Do Better New York: Protect Incarcerated Peoples’ Lives
A Message From Soffiyah Elijah, Executive Director of Alliance of Families for Justice:
Like many Black kids in the U.S. I learned at a very young age never to trust the cops. That was not a lesson that my parents taught me. They didn’t get a chance because the cops beat them to it when they murdered the unarmed innocent son of our neighbor.
I didn’t understand systems of racism and oppression then but I understood that the people paid to protect me and my community had violated my trust and murdered my friend’s brother. There were no videotaped accounts of his murder and there were no demonstrations. His family was left to grieve and never recover. Our community was left to mourn and suffer. I was left to never forget.
As the years rolled forward, there were many more murders by the cops and other law enforcement types. The names are too numerous to list them all,but a few, such as 10 year old Clifford Glover, young Tamir Rice, Anthony Baez, Sandra Bland, Oscar Grant, Michael Brown, Breonna Taylor, Sean Bell, Amadou Diallo, Eleanor Bumpers, Eric Garner, Tony McDade and now George Floyd, emphasize the point. And there were and still are white vigilantes murdering Black people with impunity — witness James Byrd, Jr. in Jasper,Texas, Ahmaud Arbery in Georgia, and Trayvon Martin in Florida. Some of these murders have been captured on camera and oftentimes they have been followed by protests and outrage. Sadly though, they have never been followed by systemic change.
Like the abuse of power exercised by cops on the street, far too often prison guards engage in the same abuse of power. The difference, however, is that the abuse behind prison walls isn’t captured on camera, it rarely comes to the attention of the general public and the larger society has been programmed not to care what happens to human beings in cages; human beings behind prison walls — they are out of sight and out of mind.
Leonard Strickland — murdered at Clinton CF in 2010, Karl Taylor — murdered at Sullivan CF in 2015, Samuel Harrell — murdered at Fishkill in 2015, John McMillon — murdered at Great Meadow CF in 2019; the list is much much longer… and then there’s young Dante Taylor — who after being brutally beaten by guards at Wende CF in 2017, committed suicide. All of these deaths have been ignored by Governor Cuomo.
In similar fashion to the callous disregard for the lives of incarcerated people shown by society at large when incarcerated people are physically abused, governors around the country and in New York (the epicenter of the pandemic) in particular have turned their backs, shut their eyes and closed their ears to the pounding drum of death beating inside prisons.
The COVID-19 pandemic has claimed over 24,000 lives in New York alone and yet, there is no comprehensive plan for testing all 40,000 incarcerated people in the state prisons. And, there is no meaningful plan to release them. Their lives (and those of their families with whom they will eventually reunite) hang in the balance of the “petri dishes” U.S. Attorney General Barr appropriately tagged the prisons. Despite that tag and letters from legislators, philanthropists, a former health commissioner and the Brooklyn District Attorney — NOTHING has been done to adequately protect the lives of the incarcerated in the Empire State.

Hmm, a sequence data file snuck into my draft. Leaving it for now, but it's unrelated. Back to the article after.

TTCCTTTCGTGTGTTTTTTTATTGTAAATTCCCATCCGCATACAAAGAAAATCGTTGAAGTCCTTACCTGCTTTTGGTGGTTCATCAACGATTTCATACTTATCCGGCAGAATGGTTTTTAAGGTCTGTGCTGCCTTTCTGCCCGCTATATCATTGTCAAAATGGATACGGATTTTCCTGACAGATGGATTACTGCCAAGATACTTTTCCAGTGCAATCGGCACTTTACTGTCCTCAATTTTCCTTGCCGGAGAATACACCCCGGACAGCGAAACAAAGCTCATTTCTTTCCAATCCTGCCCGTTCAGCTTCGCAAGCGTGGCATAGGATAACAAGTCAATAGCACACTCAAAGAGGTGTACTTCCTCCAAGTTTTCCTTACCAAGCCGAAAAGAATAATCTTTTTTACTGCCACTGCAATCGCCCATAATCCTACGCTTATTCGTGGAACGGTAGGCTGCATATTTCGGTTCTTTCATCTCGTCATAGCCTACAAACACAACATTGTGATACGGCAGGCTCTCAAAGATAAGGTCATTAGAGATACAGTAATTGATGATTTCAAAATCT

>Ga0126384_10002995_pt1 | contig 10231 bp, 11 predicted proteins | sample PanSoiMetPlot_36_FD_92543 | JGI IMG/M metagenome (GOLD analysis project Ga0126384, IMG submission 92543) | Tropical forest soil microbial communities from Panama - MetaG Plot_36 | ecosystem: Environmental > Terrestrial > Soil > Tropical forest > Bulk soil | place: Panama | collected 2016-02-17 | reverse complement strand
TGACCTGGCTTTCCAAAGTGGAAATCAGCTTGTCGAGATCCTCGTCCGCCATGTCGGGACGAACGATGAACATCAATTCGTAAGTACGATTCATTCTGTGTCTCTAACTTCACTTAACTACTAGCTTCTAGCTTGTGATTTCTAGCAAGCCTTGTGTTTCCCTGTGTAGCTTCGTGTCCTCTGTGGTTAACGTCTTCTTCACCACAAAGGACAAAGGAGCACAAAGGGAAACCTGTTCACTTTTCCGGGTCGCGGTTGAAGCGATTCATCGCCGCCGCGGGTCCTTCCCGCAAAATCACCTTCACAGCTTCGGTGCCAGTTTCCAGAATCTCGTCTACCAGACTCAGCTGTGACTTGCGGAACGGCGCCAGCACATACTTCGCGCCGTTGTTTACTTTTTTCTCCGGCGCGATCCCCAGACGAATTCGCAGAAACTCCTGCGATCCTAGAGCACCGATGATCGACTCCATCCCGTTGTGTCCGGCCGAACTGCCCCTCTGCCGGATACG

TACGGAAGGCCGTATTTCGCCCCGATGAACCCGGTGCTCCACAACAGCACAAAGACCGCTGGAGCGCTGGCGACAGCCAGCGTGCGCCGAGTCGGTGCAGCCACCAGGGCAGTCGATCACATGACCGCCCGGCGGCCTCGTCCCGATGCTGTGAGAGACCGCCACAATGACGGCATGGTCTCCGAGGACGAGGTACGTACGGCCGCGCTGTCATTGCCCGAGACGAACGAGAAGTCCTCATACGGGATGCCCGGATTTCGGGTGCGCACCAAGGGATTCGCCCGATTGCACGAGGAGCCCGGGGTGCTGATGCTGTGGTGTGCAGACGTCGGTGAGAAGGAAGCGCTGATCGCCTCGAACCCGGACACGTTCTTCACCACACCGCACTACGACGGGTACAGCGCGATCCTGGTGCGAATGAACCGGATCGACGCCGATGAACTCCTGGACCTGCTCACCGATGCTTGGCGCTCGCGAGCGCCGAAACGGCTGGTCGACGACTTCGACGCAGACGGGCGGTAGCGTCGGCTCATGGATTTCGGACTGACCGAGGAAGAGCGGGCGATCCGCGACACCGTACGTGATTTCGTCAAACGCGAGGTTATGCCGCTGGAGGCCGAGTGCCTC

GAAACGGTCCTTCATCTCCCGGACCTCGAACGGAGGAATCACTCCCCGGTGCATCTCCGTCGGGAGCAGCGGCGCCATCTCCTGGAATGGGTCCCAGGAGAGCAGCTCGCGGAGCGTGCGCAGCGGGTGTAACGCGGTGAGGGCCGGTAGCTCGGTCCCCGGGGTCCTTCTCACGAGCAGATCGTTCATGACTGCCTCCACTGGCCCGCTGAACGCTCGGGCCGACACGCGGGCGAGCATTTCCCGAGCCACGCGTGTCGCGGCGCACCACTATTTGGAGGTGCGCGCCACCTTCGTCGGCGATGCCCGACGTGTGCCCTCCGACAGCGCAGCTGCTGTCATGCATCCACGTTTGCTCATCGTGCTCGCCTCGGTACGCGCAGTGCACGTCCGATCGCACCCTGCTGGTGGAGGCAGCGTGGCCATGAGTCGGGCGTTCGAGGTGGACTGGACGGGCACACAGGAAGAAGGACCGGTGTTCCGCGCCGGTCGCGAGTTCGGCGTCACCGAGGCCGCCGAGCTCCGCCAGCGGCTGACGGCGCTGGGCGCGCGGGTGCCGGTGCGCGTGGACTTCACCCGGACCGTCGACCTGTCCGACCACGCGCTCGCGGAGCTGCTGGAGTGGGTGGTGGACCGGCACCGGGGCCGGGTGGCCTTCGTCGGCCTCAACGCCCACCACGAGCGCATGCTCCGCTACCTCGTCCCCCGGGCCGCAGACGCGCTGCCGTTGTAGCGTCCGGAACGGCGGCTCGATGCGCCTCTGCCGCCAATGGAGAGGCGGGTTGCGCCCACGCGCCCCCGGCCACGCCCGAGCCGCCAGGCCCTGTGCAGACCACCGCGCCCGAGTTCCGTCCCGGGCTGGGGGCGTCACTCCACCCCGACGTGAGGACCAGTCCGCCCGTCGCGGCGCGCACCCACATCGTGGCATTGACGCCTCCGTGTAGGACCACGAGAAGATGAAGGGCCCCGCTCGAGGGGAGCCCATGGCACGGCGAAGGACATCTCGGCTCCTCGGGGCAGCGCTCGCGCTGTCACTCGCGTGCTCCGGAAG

Reluctantly and belatedly DOCCS announced that it was issuing 12 inch handkerchiefs to incarcerated people to protect themselves and surgical masks to guards who could use them if they saw fit. Not only are the handkerchiefs inadequate protection, they are not large enough to tie around your face to use as a mask. Query, why aren’t masks issued to all the people who have to live in these petri dishes? The only masks now available to incarcerated people are the disposable ones donated by a group of nonprofit organizations. Could it be that the lives of these 40,000 people weren’t valued enough to spend the nominal amount of money it would cost to provide them with at least two quality masks?
In 2017 AFJ, joined by thousands of caring New Yorkers along the way, marched for 19 days from Harlem to Albany to draw attention to the human rights abuses taking place in New York’s prisons and jails. We educated many people along the way, most of whom have continued to pay attention and express their concerns.
Today, three years later, there are daily protests in the streets about police brutality, racism and inequality. Prisons are the poster child for all three of these issues. In the past month there have been hundreds of thousands of people protesting in the streets and shouting “BLACK LIVES MATTER”; calling for an end to business as usual. They want an end to racism, oppression, inequality and police brutality. They want to see a better world — one where everyone has a fair and equal chance to realize their dreams. A world where punishment is not society’s default response to wrongdoing. They know that the system must be radically changed. It cannot be reformed. A complete overhaul is in order. They know that just like slavery could not be reformed, the repressive racist criminal injustice system cannot be reformed on either side of the prison walls.